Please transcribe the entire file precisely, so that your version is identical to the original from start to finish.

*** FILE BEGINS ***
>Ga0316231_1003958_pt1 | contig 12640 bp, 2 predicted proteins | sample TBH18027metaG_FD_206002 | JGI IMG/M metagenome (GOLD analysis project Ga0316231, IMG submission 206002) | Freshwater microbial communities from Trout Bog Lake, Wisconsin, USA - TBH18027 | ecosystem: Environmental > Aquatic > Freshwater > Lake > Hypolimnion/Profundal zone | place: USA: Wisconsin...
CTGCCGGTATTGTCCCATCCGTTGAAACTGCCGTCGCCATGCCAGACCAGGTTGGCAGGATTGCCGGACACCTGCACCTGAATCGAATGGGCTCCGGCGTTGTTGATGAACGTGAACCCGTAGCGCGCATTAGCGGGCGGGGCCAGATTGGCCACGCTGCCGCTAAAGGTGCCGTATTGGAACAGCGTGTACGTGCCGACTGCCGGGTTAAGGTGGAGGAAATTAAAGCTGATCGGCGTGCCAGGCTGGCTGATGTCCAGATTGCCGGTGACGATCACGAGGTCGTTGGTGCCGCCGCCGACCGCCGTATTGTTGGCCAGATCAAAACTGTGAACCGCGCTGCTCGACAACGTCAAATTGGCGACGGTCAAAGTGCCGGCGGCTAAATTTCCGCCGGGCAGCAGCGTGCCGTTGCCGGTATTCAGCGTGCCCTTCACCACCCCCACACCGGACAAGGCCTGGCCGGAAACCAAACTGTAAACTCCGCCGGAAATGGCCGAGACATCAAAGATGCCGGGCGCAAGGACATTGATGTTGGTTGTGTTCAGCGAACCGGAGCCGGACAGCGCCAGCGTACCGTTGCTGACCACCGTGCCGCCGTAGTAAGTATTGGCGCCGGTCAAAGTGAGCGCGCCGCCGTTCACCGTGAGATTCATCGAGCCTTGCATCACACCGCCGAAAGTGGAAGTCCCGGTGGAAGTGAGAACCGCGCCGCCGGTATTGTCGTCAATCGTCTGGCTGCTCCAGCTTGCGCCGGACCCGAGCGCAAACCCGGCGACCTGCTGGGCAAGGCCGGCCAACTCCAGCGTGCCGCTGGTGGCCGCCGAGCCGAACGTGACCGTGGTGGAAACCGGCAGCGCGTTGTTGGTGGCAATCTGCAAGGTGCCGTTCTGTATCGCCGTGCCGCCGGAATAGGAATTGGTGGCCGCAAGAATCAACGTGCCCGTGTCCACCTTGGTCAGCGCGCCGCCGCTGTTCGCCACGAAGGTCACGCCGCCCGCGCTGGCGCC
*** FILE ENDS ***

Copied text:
>Ga0316231_1003958_pt1 | contig 12640 bp, 2 predicted proteins | sample TBH18027metaG_FD_206002 | JGI IMG/M metagenome (GOLD analysis project Ga0316231, IMG submission 206002) | Freshwater microbial communities from Trout Bog Lake, Wisconsin, USA - TBH18027 | ecosystem: Environmental > Aquatic > Freshwater > Lake > Hypolimnion/Profundal zone | place: USA: Wisconsin...
CTGCCGGTATTGTCCCATCCGTTGAAACTGCCGTCGCCATGCCAGACCAGGTTGGCAGGATTGCCGGACACCTGCACCTGAATCGAATGGGCTCCGGCGTTGTTGATGAACGTGAACCCGTAGCGCGCATTAGCGGGCGGGGCCAGATTGGCCACGCTGCCGCTAAAGGTGCCGTATTGGAACAGCGTGTACGTGCCGACTGCCGGGTTAAGGTGGAGGAAATTAAAGCTGATCGGCGTGCCAGGCTGGCTGATGTCCAGATTGCCGGTGACGATCACGAGGTCGTTGGTGCCGCCGCCGACCGCCGTATTGTTGGCCAGATCAAAACTGTGAACCGCGCTGCTCGACAACGTCAAATTGGCGACGGTCAAAGTGCCGGCGGCTAAATTTCCGCCGGGCAGCAGCGTGCCGTTGCCGGTATTCAGCGTGCCCTTCACCACCCCCACACCGGACAAGGCCTGGCCGGAAACCAAACTGTAAACTCCGCCGGAAATGGCCGAGACATCAAAGATGCCGGGCGCAAGGACATTGATGTTGGTTGTGTTCAGCGAACCGGAGCCGGACAGCGCCAGCGTACCGTTGCTGACCACCGTGCCGCCGTAGTAAGTATTGGCGCCGGTCAAAGTGAGCGCGCCGCCGTTCACCGTGAGATTCATCGAGCCTTGCATCACACCGCCGAAAGTGGAAGTCCCGGTGGAAGTGAGAACCGCGCCGCCGGTATTGTCGTCAATCGTCTGGCTGCTCCAGCTTGCGCCGGACCCGAGCGCAAACCCGGCGACCTGCTGGGCAAGGCCGGCCAACTCCAGCGTGCCGCTGGTGGCCGCCGAGCCGAACGTGACCGTGGTGGAAACCGGCAGCGCGTTGTTGGTGGCAATCTGCAAGGTGCCGTTCTGTATCGCCGTGCCGCCGGAATAGGAATTGGTGGCCGCAAGAATCAACGTGCCCGTGTCCACCTTGGTCAGCGCGCCGCCGCTGTTCGCCACGAAGGTCACGCCGCCCGCGCTGGCGCC